Family and Consumer Science
This seminar-style course challenges students to look closely at the environment of Baltimore City's complex food systems and to consider what it would take to improve these systems to assure access for all to nutritious, adequate, affordable and sustainably produced food. Students "go backstage" with tour guides at sites including a supermarket, a corner store, an emergency food distribution center, and a farm connected to the city school system. Students learn about the types of food available at these sites, who uses them, relevant aspects of their operations, and site-relevant key barriers to and opportunities for providing access to healthier food, ideally with reduced environmental harm. They also conduct oral history interviews about food with elderly city residents to understand how food access has changed over the years. Class discussions, lectures, readings, and guest speakers support critical thinking, and provide background and frameworks for understanding the experiential sessions. Lectures and discussions consider applicability of lessons gained from the study of Baltimore to other area food systems. Throughout, students consider the relative impacts of access, demand, and stakeholder interests, and consider the relative strengths of voluntary, governmental, legal and other strategies. For their final papers, students apply the Intervention Decision Matrix to selected aspects of the city's food systems and food environments, identifying challenges and opportunities for change, incorporating lessons learned from other food systems and programs, and discussing implications beyond Baltimore .
Introduces issues and programmatic strategies related to the development, organization, and management of family planning programs, especially those in developing countries. Topics include social, economic, health, and human rights rationale for family planning; identifying and measuring populations in need of family planning services; social, cultural, political, and ethical barriers; contraceptive methods and their programmatic requirements; strategic alternatives, including integrated and vertical programs and public and private sector services; information, education, and communication strategies; management information systems; and the use of computer models for program design.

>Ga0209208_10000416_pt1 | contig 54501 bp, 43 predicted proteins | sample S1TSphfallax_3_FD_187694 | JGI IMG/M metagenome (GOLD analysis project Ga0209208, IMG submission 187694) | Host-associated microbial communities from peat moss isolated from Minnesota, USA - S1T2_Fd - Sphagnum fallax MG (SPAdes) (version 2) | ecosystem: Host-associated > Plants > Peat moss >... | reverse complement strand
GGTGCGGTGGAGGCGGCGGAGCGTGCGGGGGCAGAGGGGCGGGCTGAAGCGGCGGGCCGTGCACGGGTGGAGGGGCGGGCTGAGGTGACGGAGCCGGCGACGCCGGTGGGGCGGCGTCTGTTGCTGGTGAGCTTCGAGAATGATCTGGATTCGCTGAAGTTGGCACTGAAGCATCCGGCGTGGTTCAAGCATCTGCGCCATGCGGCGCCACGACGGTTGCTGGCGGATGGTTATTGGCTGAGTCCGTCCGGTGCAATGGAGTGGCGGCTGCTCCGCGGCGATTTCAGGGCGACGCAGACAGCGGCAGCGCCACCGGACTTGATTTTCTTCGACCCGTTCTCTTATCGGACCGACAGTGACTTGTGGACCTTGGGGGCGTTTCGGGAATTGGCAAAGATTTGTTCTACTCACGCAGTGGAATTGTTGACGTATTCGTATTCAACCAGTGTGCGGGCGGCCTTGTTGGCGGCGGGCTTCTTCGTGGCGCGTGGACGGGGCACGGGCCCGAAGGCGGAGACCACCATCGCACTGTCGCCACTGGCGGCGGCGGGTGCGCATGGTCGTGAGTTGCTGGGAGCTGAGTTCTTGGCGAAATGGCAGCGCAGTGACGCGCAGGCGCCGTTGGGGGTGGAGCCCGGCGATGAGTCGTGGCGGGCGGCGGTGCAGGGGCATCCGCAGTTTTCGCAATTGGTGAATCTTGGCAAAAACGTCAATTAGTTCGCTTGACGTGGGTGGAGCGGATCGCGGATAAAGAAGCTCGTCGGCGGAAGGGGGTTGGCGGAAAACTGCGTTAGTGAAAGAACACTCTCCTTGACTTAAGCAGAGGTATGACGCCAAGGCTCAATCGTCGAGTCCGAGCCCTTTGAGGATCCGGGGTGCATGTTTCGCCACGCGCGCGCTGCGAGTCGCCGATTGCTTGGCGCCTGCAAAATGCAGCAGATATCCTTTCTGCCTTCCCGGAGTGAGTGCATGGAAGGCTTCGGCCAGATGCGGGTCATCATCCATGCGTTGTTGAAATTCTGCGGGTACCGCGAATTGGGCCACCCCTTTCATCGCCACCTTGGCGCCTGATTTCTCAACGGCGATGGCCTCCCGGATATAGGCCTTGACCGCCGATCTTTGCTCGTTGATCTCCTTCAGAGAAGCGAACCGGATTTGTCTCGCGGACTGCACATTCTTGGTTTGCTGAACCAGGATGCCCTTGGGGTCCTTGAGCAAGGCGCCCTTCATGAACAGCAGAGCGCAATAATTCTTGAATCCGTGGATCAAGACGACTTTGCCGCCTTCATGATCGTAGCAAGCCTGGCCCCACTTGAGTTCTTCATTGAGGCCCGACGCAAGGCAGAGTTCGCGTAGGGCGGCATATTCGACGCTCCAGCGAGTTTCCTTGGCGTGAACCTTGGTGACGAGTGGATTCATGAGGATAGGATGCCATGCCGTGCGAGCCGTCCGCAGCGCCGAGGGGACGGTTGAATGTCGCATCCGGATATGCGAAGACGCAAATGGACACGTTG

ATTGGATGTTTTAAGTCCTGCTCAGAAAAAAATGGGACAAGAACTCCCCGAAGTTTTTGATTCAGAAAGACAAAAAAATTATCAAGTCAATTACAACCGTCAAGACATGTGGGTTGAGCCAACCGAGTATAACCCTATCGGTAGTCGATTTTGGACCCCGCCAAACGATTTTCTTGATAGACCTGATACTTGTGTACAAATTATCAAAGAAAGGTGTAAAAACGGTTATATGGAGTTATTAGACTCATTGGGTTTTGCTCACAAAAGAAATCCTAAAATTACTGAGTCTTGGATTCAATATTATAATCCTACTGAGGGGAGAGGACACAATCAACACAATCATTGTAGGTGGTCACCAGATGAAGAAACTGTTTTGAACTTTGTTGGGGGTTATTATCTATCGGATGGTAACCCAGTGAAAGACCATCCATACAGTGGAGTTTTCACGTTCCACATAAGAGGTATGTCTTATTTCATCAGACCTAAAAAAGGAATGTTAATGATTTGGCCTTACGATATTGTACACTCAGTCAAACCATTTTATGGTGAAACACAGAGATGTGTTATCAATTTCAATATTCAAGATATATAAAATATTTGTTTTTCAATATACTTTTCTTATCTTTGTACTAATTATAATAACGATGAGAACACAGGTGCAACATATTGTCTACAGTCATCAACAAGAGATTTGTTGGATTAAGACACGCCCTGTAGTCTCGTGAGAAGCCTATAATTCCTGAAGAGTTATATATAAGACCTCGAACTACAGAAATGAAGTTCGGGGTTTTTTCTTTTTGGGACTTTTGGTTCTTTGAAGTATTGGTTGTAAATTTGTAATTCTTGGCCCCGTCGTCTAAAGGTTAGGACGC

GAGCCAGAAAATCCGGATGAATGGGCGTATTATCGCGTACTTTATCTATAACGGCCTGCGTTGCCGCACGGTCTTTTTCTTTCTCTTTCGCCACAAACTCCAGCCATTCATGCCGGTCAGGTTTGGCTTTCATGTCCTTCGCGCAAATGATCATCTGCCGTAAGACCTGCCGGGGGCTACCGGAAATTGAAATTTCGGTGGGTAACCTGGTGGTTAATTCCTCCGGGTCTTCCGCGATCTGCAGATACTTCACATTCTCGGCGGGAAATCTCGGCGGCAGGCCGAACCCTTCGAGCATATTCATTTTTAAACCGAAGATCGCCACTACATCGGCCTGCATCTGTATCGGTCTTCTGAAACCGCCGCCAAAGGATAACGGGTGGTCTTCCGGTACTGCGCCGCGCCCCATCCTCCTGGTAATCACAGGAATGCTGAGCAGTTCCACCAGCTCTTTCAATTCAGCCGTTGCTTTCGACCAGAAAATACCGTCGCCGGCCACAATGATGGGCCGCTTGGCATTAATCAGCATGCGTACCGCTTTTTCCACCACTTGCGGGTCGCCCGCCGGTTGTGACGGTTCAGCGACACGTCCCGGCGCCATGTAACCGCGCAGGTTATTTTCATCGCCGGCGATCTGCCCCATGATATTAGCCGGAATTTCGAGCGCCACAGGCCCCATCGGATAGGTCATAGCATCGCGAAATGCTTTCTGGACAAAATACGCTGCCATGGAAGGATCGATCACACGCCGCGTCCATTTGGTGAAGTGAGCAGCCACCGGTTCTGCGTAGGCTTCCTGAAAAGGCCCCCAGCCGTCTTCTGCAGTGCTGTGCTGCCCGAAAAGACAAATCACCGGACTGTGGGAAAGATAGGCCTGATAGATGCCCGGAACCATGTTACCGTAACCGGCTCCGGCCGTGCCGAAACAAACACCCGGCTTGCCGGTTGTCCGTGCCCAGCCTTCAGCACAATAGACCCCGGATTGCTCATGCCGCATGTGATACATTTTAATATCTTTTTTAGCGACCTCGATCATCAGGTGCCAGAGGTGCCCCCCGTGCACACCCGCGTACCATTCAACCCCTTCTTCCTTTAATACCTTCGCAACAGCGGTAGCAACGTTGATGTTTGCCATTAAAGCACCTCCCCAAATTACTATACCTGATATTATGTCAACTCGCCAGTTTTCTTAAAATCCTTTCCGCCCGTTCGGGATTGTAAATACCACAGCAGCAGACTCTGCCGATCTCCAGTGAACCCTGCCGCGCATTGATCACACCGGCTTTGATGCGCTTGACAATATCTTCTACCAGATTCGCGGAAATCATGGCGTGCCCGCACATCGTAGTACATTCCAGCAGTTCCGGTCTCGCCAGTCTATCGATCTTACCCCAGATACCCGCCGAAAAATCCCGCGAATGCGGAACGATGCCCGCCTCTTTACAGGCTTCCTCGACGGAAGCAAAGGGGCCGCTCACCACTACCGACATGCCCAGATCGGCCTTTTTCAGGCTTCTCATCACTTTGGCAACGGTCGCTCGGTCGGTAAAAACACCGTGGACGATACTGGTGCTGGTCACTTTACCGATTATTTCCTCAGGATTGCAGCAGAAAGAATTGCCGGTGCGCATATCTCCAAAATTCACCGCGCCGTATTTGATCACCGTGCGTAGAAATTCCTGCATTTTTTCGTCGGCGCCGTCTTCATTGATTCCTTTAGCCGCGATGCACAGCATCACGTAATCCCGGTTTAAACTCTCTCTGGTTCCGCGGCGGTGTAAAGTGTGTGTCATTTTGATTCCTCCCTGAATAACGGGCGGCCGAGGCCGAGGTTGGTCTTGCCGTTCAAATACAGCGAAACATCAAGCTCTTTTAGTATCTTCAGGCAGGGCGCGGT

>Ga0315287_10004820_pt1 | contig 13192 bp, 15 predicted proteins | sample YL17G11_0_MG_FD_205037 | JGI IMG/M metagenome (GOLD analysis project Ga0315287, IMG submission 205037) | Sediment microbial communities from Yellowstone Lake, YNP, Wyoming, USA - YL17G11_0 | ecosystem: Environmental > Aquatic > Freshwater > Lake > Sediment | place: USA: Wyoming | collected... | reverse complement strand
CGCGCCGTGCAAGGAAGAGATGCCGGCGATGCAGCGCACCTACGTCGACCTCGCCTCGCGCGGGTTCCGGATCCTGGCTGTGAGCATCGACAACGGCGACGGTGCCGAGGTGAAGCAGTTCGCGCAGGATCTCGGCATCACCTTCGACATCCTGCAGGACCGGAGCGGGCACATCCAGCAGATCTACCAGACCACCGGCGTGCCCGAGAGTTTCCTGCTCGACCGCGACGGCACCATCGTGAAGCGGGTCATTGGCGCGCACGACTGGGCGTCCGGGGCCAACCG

Students in grade two explore the lives of actual people who make a difference in their everyday lives. They differentiate between events that happened long ago and events that happened yesterday by studying their family histories. A number of projects are completed that preserve the past, capture the present, or impact the future, including analyzing information and drawing conclusions about how and why the world has changed. The unit concludes with students creating family history time capsules that preserve the past and present for the future.
This unit plan was originally developed by the Intel® Teach program as an exemplary unit plan demonstrating some of the best attributes of teaching with technology.
This lesson focuses on a family depicted in a work of art. Students practice using vocabulary related to people and families. Activities emphasize oral and written descriptions of the people portrayed in the work of art, using possessive adjectives. Students are challenged to infer what the relationships are between figures depicted and what individuals are doing, based on such clues as their pose.
This course focuses on families with members who are substance abusers, and the ways in which these families function. The course explores the methods and resources available for helping such families.
Students tell their life stories in this lesson about autobiographies based on family photographs.